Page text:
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Timing is Everything: The Role of Time and the Business Cycle in Fast-Food Purchasing Behavior in the United States

Author

Listed:
  • Hamrick, Karen
  • Okrent, Abigail

Abstract

Meals, snacks, and beverages purchased at fast-food restaurants have become a large and growing portion of a typical American’s budget, and have been blamed for American’s expanding waistlines and poor diet quality. Previous studies have attributed this increase to many factors including budget and time constraints, demographic and health characteristics and market-level forces but no study has been able to rigorously address the effects of all of these variables on the demand for fast foods. This study uses the 2003-11 American Time Use Survey to identify associations between fast-food purchases and individual, household, and market characteristics. The primary findings of this study are: (1) Americans purchase fast food as a means of saving time in non-market activities—those that purchase fast food are associated with less time in sleep, housework, eating and drinking meals and television watching, and more time in traveling from place to place; (2) fast-food purchasers have different eating patterns than others, spending less time eating and drinking and are more likely to eat while working or driving; (3) the probability of fast-food purchase was postively associated with employment status but negatively associated with the number of hours worked by the individual in the day; and (4) the percent of the population purchasing fast food on a given day stayed fairly constant during and after the 2007-09 recession, seemingly unaffected by the economic downturn.

Suggested Citation

  • Hamrick, Karen & Okrent, Abigail, 2014. "Timing is Everything: The Role of Time and the Business Cycle in Fast-Food Purchasing Behavior in the United States," 2014 Annual Meeting, July 27-29, 2014, Minneapolis, Minnesota 170156, Agricultural and Applied Economics Association.
  • Handle: RePEc:ags:aaea14:170156
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    File URL: http://purl.umn.edu/170156
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    References listed on IDEAS

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    1. Mark Aguiar & Erik Hurst & Loukas Karabarbounis, 2013. "Time Use during the Great Recession," American Economic Review, American Economic Association, vol. 103(5), pages 1664-1696, August.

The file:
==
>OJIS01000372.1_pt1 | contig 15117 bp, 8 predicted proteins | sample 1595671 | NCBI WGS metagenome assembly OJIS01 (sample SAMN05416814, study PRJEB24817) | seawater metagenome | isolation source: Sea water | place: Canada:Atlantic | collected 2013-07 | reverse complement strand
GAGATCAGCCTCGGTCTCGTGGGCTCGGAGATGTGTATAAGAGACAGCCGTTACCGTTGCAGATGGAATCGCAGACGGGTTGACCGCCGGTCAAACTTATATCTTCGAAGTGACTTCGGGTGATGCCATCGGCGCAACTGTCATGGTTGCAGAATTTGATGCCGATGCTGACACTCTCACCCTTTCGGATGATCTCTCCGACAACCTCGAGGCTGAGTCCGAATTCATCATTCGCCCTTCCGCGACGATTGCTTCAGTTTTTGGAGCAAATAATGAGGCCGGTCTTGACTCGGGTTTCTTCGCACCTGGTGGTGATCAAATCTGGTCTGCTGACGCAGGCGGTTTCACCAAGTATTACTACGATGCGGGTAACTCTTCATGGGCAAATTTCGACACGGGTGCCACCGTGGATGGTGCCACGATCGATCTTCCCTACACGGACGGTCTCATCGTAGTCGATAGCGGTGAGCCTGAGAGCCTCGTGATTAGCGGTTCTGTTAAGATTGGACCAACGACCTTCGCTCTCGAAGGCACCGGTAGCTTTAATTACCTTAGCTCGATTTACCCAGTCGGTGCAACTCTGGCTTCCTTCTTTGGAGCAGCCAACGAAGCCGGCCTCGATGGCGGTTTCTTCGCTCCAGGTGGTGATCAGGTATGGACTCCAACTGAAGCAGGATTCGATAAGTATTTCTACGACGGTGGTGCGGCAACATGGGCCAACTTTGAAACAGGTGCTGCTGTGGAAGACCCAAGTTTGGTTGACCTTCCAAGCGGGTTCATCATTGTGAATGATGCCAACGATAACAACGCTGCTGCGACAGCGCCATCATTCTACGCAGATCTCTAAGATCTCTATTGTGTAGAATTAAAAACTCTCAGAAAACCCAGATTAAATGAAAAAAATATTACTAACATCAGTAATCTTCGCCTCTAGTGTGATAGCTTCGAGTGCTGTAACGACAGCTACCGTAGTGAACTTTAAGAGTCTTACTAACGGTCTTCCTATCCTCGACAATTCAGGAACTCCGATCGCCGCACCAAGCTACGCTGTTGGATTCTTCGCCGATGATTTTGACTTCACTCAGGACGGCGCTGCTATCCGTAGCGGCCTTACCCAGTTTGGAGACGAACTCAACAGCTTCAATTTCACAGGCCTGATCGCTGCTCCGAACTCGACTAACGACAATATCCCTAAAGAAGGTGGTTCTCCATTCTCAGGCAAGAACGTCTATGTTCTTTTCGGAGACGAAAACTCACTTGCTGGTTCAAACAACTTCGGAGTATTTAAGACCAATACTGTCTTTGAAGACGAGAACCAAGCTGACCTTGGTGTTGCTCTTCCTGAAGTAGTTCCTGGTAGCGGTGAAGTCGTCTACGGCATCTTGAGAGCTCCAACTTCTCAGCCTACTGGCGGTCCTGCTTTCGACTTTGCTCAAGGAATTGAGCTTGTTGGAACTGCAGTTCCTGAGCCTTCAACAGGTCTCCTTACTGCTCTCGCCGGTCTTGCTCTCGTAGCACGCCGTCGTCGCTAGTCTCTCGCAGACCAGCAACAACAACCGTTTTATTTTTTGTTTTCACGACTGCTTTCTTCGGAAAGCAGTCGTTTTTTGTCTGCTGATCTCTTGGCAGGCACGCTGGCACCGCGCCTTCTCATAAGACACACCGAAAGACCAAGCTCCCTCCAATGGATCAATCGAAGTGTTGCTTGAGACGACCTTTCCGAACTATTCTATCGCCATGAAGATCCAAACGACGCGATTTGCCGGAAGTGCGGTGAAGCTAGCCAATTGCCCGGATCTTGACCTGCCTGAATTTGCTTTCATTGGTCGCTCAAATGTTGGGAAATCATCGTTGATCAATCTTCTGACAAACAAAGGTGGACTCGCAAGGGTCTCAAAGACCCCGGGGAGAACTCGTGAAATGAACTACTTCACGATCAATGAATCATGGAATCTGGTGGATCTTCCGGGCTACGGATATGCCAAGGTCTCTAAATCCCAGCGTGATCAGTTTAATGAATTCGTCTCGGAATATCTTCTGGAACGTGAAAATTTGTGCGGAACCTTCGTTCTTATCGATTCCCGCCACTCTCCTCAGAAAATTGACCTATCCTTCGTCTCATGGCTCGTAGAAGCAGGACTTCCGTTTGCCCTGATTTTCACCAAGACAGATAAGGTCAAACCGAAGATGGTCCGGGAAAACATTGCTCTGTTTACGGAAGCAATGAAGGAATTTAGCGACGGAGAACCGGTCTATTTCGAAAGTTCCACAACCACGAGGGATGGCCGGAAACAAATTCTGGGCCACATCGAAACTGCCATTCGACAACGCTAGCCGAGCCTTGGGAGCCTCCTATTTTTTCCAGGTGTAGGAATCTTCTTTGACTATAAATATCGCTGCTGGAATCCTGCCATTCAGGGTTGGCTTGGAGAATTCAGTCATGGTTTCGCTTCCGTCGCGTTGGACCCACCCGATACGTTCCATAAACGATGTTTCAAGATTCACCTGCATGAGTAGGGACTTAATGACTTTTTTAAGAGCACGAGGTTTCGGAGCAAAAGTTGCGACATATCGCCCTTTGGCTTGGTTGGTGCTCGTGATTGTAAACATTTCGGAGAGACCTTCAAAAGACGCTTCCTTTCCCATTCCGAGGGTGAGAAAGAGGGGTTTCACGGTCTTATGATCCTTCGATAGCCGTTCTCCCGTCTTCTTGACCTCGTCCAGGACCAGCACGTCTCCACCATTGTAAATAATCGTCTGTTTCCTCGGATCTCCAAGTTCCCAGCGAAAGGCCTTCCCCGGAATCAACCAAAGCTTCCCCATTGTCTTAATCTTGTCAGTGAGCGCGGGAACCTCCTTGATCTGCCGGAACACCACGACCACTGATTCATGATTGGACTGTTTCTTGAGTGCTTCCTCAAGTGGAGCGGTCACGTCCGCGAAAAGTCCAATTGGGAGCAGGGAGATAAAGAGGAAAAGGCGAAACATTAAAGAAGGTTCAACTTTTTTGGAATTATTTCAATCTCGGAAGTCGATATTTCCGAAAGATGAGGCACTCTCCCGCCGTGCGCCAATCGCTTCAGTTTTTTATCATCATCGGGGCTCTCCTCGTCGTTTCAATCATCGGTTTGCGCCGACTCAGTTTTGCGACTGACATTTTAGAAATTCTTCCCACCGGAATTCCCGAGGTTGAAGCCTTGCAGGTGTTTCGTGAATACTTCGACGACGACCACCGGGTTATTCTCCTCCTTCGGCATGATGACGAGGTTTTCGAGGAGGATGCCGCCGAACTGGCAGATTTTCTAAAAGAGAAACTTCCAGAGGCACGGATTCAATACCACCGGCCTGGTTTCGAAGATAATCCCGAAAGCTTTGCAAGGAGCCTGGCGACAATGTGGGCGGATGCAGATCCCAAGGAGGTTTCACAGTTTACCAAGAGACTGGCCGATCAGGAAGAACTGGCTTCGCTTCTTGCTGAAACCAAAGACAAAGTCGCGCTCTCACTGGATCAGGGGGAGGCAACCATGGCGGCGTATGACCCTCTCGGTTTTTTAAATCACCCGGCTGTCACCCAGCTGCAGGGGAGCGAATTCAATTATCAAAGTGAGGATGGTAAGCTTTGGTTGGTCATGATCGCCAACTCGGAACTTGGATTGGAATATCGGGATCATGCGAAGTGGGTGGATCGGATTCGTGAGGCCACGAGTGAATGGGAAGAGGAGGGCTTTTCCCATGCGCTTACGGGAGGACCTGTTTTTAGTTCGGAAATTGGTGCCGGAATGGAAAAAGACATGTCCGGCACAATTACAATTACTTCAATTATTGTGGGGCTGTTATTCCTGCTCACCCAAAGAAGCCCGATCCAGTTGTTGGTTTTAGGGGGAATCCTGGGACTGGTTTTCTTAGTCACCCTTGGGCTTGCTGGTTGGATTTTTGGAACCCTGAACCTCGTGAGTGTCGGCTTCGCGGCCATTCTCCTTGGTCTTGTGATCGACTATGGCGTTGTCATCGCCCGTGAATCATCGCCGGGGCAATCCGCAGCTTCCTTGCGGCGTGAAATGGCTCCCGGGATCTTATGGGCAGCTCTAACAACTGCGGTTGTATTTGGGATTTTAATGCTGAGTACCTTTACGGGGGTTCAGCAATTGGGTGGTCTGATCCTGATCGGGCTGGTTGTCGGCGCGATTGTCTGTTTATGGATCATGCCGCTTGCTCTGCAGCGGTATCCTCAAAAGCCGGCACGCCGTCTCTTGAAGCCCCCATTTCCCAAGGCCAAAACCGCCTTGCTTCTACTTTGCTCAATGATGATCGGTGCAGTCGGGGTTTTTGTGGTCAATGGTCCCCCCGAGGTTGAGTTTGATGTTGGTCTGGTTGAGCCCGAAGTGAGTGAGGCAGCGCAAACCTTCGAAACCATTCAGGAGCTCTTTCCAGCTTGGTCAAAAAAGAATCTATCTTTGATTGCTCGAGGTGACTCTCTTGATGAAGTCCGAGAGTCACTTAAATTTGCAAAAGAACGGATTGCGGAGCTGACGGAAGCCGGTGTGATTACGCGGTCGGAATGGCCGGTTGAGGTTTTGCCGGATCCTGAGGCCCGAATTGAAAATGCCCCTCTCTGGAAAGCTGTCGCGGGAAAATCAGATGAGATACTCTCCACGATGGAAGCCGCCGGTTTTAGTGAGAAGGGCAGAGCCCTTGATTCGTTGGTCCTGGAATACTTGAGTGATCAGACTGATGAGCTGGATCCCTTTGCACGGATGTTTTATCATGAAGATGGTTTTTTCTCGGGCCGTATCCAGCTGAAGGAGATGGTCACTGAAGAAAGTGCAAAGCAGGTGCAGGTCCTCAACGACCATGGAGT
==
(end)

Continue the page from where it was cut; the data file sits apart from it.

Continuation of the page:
2. Janet Currie & Stefano DellaVigna & Enrico Moretti & Vikram Pathania, 2010. "The Effect of Fast Food Restaurants on Obesity and Weight Gain," American Economic Journal: Economic Policy, American Economic Association, vol. 2(3), pages 32-63, August.
    3. Chou, Shin-Yi & Grossman, Michael & Saffer, Henry, 2004. "An economic analysis of adult obesity: results from the Behavioral Risk Factor Surveillance System," Journal of Health Economics, Elsevier, vol. 23(3), pages 565-587, May.
    4. Susan Elizabeth Chen & Raymond J. Florax & Samantha D. Snyder, 2013. "Obesity and fast food in urban markets: a new approach using geo‐referenced micro data," Health Economics, John Wiley & Sons, Ltd., vol. 22(7), pages 835-856, July.
    5. Alviola, Pedro A. & Nayga, Rodolfo M. & Thomsen, Michael R. & Danforth, Diana & Smartt, James, 2014. "The effect of fast-food restaurants on childhood obesity: A school level analysis," Economics & Human Biology, Elsevier, vol. 12(C), pages 110-119.
    6. Dave, Dhaval M. & Kelly, Inas Rashad, 2012. "How does the business cycle affect eating habits?," Social Science & Medicine, Elsevier, pages 254-262.
    7. repec:aph:ajpbhl:10.2105/ajph.2008.137638_9 is not listed on IDEAS
    8. repec:aph:ajpbhl:2009:99:s3:s636-643_2 is not listed on IDEAS
    9. Günseli Berik & Ebru Kongar, 2013. "Time Allocation of Married Mothers and Fathers in Hard Times: The 2007--09 US Recession," Feminist Economics, Taylor & Francis Journals, vol. 19(3), pages 208-237, July.
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    Cited by:

    1. Yoder, Samantha & Visich, John K. & Rustambekov, Elzotbek, 2016. "Lessons learned from international expansion failures and successes," Business Horizons, Elsevier, vol. 59(2), pages 233-243.

    More about this item

    Keywords

    Food away from home; FAFH; fast food; time use; American Time Use Survey; Great Recession; time pressure; Agricultural and Food Policy; Consumer/Household Economics;

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